Riso-DTU is one of the top universities in the world for wind composites research and has reviewed problems in blades. Various defects may be introduced in manufacturing such as matrix cracks caused by shrinkage, fibre wrinkles and breaks, poor bonding and voids in adhesive layers. Interface defects are a common cause of failure, for example due to lack of adhesive at bond lines. Some faults are not important, but others should be addressed quickly to prevent blade failure: Riso-DTU is examining crack propagation, buckling-driven delamination, cohesive laws and traction-separation laws to try to determine which issues are critical. There are various types of repairs including plug and patch, or a scarf repair.

On the Isle of Wight, Solent Composite Systems is looking at ways to reduce manufacturing costs including automation and low power curing systems. It has tested automated tape laying (ATL) on blade shells, which entailed adjusting the machine to make sure that the leading edge was covered, along with light resin transfer moulding (LRTM). The mould can be heated with insulated water pipes, air or electrical methods. The SmartCure system applies heat in the mould shell combined with zone temperature monitoring to deliver power only where it is most needed. As the exotherm of the cure develops the power is cut to those areas.

In Ireland and Germany, EireComposites Teo is looking at future blade technologies such as thermoplastics; alternative reinforcements like basalt and natural fibres; and VOC (volatile organic compound)-free thermosets like the polyester and epoxy powders currently in use by the paint and coating industries. One of the issues with both thermoplastics and VOC-free resins is that they need to be processed at temperatures above 200C, which in turn requires tooling that can withstand 300C for fast heating. The company has experimented with ceramic tooling and embedded electrical heating with moulds up to 12.6 meters long.

The UK is preparing for massive growth in its offshore wind industry, and Narec has built new test facilities for static and fatigue testing for 5 MW blades of 60 meters and above. One of the challenges is handling, for example a 70 meter blade is predicted to weigh 30 tonnes. Blade deflections during test could be up to 25 meters at the tip for an 80 meter blade. There are several certification bodies including GL, DNV and DEWI and one of the main blade testing specifications is IEC-61400-23. Currently there are test facilities at Riso-DTU in Denmark, WMC in the Netherlands, Fraunhofer IWES in Germany, CENER in Spain, NREL in the USA, at Baroda in India, being built in China, and at a blade manufacturer in Brazil.

Wind blade service engineers such as CP. Max Rotortechnik have built up years of experience of blade maintenance. The company has seen problems from superficial pinholes and flaking on the surface, to internal defects such as bonding failure at the leading edge and the trailing edge, and loose and cracked web visible as stress whitening. Some damage is caused during blade transport. Lightning strikes most commonly affect the blade tip and are a problem if the lightning protection system is faulty.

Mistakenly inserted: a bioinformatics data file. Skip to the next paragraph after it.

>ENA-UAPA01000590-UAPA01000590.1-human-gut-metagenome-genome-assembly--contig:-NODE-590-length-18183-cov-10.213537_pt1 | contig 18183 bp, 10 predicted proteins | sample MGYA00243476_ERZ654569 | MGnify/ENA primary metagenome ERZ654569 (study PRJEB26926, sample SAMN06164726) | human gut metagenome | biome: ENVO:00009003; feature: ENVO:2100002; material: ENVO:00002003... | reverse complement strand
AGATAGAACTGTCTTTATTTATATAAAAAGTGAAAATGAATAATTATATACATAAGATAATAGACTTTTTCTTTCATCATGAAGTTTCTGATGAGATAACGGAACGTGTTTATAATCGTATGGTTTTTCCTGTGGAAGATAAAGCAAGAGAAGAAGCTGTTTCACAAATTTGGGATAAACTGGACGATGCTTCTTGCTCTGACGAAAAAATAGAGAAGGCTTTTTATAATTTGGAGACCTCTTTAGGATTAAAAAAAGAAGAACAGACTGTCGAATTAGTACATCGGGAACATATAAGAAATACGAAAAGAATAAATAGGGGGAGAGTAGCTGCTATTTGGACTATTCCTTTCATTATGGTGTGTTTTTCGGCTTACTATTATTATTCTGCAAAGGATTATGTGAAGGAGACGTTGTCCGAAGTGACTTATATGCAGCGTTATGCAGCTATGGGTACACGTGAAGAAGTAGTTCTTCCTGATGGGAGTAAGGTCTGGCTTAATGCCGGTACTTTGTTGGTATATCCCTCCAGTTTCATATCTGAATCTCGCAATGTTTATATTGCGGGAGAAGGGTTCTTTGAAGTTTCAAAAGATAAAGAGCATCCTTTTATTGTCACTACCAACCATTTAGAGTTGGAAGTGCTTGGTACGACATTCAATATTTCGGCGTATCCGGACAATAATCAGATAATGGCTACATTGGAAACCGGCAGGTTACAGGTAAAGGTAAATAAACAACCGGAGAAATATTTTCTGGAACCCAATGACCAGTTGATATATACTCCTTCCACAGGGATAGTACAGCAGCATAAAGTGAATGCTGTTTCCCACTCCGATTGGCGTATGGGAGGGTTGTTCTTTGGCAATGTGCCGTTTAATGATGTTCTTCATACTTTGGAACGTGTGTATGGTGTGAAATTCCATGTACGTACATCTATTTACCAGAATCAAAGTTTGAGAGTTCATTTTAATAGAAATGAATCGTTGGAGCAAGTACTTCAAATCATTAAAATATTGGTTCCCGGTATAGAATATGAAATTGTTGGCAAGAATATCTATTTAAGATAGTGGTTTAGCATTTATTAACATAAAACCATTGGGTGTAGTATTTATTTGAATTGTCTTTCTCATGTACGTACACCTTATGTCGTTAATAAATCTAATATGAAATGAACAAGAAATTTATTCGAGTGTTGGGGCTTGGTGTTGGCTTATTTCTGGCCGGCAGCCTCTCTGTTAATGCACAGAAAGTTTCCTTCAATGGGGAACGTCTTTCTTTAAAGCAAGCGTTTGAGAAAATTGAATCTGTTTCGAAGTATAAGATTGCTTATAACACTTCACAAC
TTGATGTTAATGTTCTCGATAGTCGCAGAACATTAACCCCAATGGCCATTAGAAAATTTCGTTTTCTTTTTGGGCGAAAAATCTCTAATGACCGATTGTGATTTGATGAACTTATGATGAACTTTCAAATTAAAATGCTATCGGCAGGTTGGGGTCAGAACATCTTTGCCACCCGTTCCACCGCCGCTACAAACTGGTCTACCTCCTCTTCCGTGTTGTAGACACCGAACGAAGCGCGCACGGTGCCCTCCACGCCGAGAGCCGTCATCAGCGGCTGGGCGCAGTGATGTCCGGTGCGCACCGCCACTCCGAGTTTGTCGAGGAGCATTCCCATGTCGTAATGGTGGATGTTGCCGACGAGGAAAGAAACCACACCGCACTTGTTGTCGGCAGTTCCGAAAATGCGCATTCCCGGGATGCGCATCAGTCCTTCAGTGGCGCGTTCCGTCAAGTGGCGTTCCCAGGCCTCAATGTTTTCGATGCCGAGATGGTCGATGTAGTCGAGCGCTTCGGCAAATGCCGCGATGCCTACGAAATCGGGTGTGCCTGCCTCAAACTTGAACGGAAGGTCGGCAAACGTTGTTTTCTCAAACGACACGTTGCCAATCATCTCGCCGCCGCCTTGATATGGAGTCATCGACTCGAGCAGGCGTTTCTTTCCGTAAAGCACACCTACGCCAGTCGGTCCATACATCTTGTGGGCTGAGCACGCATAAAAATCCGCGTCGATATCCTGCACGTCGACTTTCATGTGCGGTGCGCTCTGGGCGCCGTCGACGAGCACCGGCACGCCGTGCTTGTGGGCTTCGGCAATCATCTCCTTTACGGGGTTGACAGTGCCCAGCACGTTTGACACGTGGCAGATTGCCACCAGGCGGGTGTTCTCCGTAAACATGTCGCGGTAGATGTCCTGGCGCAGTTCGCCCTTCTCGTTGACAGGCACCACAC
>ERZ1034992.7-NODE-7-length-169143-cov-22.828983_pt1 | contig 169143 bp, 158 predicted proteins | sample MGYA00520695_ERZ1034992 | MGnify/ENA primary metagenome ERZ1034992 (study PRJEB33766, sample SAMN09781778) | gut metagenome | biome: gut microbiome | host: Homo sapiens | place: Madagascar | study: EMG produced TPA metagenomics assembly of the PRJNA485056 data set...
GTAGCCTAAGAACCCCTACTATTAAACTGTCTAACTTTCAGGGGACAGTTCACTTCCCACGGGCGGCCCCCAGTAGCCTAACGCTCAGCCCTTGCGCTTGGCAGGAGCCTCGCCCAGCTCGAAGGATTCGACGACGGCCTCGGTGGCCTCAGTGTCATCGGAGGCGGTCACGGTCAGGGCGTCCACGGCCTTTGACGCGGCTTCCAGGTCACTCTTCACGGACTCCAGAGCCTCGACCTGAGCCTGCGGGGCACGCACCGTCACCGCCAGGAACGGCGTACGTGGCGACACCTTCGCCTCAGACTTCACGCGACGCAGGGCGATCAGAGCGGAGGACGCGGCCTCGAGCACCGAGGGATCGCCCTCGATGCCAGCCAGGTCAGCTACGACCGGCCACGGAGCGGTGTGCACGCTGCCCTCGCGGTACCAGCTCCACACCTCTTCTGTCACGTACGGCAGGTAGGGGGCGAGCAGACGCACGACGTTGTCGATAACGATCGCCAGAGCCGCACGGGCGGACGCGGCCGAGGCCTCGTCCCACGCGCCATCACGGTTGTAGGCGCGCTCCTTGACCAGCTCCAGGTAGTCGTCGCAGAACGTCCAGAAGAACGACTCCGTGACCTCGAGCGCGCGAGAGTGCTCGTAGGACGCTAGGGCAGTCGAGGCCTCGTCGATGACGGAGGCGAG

Wind blades have to be lightning tested to International Electrotechnical Commission standard IEC 61400-24 (updated June 2010) at facilities like Testinglab Denmark: Kim Bertelsen comments, “It is not a matter of if the turbine will be hit by lightning, but how many times per year”. A strike begins with a high electric field surrounding the blade tip when a lightning leader from a cloud comes downward. Tests are carried out to see where on the blade the lightning attachment points occur and whether the design can handle the impact from the lightning current. Lightning protection systems like receptors are built into blades.

Some wind farms in cold regions stop operating for much of the winter according to WindREN, because of the ice that builds up on the blades adding tonnes of weight. Various anti-icing systems have been tested including black blades (not enough sun at the right times), a carbon fibre layer under the coating (WinWind/Skelleftea Kraft), hot air fan systems (Enercon/Svevind), hydrophobic coatings (Nordex/LM/Dong Energy), and foil systems (EcoTEMP/O2VK/Kelly/Goodrich). The geographical areas affected by icing need to be mapped so that wind turbines can be specified appropriately: there is vast potential for wind energy in areas such as Canada, Sweden and Russia that could benefit from turbines that operate under severe icing conditions. The International Energy Agency (IEA) is running projects on this area of research, for example measuring icing on wind turbines at different locations.


Source: amiplastics, February 28, 2011